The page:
Montgomery County Receives Part Of Workforce Innovation Fund Grant
Montgomery County Receives Portion of $11.8 Million Federal Workforce Innovation Fund Grant
Montgomery County is one of ten Maryland jurisdictions (including nine counties and Baltimore City) receiving funding as part of a three-year, $11.8 million Workforce Innovation Fund grant from the U.S. Department of Labor. The Fund supports the launch of a training program for low-skilled job seekers, including individuals with limited English proficiency and individuals with low reading, writing and math skills. The Montgomery County Department of Economic Development’s Division of Workforce Services (DWS) will receive $315,000 over the three-year period. The County will work closely with Montgomery College, which is also receiving funding via the Workforce Innovation Fund.
“This important federal grant will help many Montgomery County residents prepare for better jobs,” said Montgomery County Executive Isiah Leggett. “Additionally, it strengthens the partnership among local workforce development agencies, community colleges, and related community organizations.”
The Workforce Development Division of Baltimore County’s Department of Economic Development will administer the Accelerating Connections to Employment (ACE) Initiative in nine Maryland counties, Baltimore City, and cities in three other states. The program will incorporate: basic skills, occupational skills, soft skills, and job readiness training; support services; an optional internship or clinical placement; job placement support; and long-term career navigation.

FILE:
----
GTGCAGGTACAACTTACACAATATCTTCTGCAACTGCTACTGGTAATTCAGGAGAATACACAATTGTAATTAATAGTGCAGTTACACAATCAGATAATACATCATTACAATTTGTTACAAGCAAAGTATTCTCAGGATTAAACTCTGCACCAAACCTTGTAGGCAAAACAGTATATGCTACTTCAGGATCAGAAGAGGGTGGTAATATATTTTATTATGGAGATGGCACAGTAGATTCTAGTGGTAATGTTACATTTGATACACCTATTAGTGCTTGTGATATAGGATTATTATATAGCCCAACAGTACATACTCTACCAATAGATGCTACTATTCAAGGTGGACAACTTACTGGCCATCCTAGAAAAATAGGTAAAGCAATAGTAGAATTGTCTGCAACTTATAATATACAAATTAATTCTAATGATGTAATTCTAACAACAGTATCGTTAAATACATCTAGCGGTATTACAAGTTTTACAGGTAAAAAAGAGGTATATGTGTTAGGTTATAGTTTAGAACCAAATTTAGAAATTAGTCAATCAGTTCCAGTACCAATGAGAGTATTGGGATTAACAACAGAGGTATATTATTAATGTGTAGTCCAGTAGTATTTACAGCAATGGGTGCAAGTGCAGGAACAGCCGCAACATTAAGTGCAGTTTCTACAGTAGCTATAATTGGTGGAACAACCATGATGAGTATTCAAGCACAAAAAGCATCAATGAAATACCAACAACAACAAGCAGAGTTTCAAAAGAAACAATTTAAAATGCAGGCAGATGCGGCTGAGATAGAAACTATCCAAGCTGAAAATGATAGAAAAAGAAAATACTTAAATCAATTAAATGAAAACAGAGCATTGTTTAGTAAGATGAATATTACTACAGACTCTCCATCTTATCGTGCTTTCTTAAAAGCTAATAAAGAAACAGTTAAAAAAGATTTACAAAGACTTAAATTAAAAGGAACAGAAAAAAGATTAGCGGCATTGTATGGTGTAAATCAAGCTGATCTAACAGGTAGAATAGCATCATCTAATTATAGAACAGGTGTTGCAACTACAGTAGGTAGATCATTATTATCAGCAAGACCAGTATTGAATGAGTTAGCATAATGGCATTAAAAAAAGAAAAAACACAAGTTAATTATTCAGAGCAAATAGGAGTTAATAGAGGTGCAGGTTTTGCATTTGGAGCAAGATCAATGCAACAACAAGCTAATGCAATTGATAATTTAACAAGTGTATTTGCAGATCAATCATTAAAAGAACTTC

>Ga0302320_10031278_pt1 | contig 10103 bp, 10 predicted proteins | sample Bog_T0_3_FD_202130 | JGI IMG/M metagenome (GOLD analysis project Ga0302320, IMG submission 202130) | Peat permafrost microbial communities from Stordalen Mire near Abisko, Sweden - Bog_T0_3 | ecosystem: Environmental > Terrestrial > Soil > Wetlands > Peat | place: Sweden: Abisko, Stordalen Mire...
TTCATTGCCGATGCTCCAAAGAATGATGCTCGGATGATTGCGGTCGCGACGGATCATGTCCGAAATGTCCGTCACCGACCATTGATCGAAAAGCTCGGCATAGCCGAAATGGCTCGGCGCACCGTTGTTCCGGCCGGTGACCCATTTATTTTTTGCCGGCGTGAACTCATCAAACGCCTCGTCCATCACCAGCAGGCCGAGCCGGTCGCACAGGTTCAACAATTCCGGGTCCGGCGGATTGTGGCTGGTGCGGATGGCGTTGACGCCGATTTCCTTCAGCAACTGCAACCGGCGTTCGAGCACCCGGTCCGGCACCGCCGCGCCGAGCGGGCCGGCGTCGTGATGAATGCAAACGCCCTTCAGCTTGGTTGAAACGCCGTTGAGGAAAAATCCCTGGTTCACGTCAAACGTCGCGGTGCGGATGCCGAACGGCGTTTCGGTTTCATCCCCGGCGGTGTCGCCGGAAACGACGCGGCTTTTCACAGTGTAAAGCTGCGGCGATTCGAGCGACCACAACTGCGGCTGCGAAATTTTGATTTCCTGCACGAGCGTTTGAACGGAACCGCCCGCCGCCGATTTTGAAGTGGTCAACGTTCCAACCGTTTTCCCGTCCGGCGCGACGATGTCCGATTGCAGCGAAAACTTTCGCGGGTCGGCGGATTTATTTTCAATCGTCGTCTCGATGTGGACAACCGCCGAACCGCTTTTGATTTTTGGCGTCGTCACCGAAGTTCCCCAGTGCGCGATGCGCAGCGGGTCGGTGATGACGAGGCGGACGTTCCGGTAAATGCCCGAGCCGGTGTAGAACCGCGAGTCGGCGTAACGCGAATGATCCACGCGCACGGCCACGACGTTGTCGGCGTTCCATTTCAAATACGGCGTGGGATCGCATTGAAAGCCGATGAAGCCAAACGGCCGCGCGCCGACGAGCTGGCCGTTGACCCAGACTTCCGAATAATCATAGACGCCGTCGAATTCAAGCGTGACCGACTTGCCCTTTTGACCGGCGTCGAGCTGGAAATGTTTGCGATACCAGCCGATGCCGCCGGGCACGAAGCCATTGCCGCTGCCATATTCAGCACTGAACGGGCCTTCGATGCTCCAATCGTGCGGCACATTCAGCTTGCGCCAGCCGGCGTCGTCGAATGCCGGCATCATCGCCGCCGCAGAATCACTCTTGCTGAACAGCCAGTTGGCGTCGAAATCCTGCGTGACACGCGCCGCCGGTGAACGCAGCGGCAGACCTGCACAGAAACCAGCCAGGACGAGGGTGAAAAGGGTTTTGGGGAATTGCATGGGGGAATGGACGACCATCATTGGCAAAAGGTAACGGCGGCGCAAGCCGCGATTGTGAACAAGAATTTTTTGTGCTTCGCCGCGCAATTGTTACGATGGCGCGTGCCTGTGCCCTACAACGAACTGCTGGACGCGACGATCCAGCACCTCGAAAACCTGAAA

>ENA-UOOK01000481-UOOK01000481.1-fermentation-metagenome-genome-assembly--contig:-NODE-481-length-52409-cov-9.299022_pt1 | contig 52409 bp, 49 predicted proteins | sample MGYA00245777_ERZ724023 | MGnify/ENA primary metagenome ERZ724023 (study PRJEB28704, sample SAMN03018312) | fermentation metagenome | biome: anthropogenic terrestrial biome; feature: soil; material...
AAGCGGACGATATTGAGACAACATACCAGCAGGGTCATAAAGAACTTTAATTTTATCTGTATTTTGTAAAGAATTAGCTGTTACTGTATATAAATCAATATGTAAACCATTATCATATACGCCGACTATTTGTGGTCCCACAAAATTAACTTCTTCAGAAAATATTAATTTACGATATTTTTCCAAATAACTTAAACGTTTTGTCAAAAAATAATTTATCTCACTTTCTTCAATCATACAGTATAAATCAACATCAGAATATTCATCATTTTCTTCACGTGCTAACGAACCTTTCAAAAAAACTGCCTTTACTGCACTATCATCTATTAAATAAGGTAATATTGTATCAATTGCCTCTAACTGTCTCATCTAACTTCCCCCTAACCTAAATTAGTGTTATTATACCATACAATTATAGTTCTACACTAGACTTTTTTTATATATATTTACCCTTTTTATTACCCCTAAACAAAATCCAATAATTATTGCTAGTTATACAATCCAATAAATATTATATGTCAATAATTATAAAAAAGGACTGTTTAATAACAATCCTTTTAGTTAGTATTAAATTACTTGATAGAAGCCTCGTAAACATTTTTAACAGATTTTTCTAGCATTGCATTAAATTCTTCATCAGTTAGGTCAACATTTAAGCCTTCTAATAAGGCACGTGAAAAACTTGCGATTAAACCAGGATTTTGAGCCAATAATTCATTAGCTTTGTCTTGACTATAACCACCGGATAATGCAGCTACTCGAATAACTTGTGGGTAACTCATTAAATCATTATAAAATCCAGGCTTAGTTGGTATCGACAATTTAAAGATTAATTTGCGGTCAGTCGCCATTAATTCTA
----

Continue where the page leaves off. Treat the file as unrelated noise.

The partnership also includes the Annie E. Casey Foundation, which has been working with Montgomery College and other Maryland community colleges to combine adult education and occupational training to reduce training times for individuals.
The Workforce Innovation Fund grant supports the ACE program in the following Maryland counties: Baltimore; Anne Arundel; Caroline; Dorchester; Kent; Montgomery; Prince George’s; Queen Anne’s; and Talbot, as well as Baltimore City. It also supports programs in Austin, Texas, Atlanta, Georgia, and New Haven, Connecticut.
About Montgomery County’s Division of Workforce Services
DWS ensures that the county has a well-prepared, educated, trained and adaptable workforce to meet the current and future needs of business, and that the county’s workforce has the tools and resources to compete successfully in a global economy. DWS, funded by the federal government, State of Maryland and Montgomery County, is advised by a 30-member Workforce Investment Board (WIB), composed of business representatives (51 percent), community leaders and public officials. DWS staff provides support to the Board by implementing directives and policy initiatives.
The majority of DWS funds are received under the federal Workforce Investment Act to implement the One-Stop career system – operated locally as Montgomery Works in Wheaton and Germantown. The One-Stop centers provide an array of vocational assessment, job readiness and job training and job placement services to dislocated workers, low-income adults, older workers, disadvantaged workers and youth. MontgomeryWorks served more than 14,000 adult and youth residents in FY11 with core services, intensive counseling services and occupational skills training.